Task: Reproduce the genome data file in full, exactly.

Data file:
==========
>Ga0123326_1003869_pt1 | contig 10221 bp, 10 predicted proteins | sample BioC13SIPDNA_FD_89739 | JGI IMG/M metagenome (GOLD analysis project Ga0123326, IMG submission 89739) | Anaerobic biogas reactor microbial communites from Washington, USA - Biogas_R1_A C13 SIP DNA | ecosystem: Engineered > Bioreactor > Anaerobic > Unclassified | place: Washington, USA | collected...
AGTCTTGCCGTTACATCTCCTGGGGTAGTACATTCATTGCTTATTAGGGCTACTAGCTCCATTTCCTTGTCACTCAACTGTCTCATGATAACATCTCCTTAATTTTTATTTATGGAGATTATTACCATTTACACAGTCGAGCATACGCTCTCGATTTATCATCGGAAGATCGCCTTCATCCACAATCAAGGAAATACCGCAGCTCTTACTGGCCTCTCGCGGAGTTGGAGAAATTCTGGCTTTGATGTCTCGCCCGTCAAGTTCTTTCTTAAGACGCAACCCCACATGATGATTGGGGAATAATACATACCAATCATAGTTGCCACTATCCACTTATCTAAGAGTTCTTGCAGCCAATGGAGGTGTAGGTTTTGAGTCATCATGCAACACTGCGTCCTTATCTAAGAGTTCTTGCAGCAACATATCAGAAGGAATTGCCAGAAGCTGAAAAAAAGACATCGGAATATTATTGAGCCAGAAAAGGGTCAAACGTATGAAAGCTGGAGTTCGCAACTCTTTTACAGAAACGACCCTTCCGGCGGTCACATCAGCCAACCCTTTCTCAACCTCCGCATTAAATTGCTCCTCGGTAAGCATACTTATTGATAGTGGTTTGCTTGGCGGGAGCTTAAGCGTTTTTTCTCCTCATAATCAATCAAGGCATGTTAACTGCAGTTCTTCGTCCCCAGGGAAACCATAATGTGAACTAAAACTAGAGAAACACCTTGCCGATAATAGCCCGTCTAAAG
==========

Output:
>Ga0123326_1003869_pt1 | contig 10221 bp, 10 predicted proteins | sample BioC13SIPDNA_FD_89739 | JGI IMG/M metagenome (GOLD analysis project Ga0123326, IMG submission 89739) | Anaerobic biogas reactor microbial communites from Washington, USA - Biogas_R1_A C13 SIP DNA | ecosystem: Engineered > Bioreactor > Anaerobic > Unclassified | place: Washington, USA | collected...
AGTCTTGCCGTTACATCTCCTGGGGTAGTACATTCATTGCTTATTAGGGCTACTAGCTCCATTTCCTTGTCACTCAACTGTCTCATGATAACATCTCCTTAATTTTTATTTATGGAGATTATTACCATTTACACAGTCGAGCATACGCTCTCGATTTATCATCGGAAGATCGCCTTCATCCACAATCAAGGAAATACCGCAGCTCTTACTGGCCTCTCGCGGAGTTGGAGAAATTCTGGCTTTGATGTCTCGCCCGTCAAGTTCTTTCTTAAGACGCAACCCCACATGATGATTGGGGAATAATACATACCAATCATAGTTGCCACTATCCACTTATCTAAGAGTTCTTGCAGCCAATGGAGGTGTAGGTTTTGAGTCATCATGCAACACTGCGTCCTTATCTAAGAGTTCTTGCAGCAACATATCAGAAGGAATTGCCAGAAGCTGAAAAAAAGACATCGGAATATTATTGAGCCAGAAAAGGGTCAAACGTATGAAAGCTGGAGTTCGCAACTCTTTTACAGAAACGACCCTTCCGGCGGTCACATCAGCCAACCCTTTCTCAACCTCCGCATTAAATTGCTCCTCGGTAAGCATACTTATTGATAGTGGTTTGCTTGGCGGGAGCTTAAGCGTTTTTTCTCCTCATAATCAATCAAGGCATGTTAACTGCAGTTCTTCGTCCCCAGGGAAACCATAATGTGAACTAAAACTAGAGAAACACCTTGCCGATAATAGCCCGTCTAAAG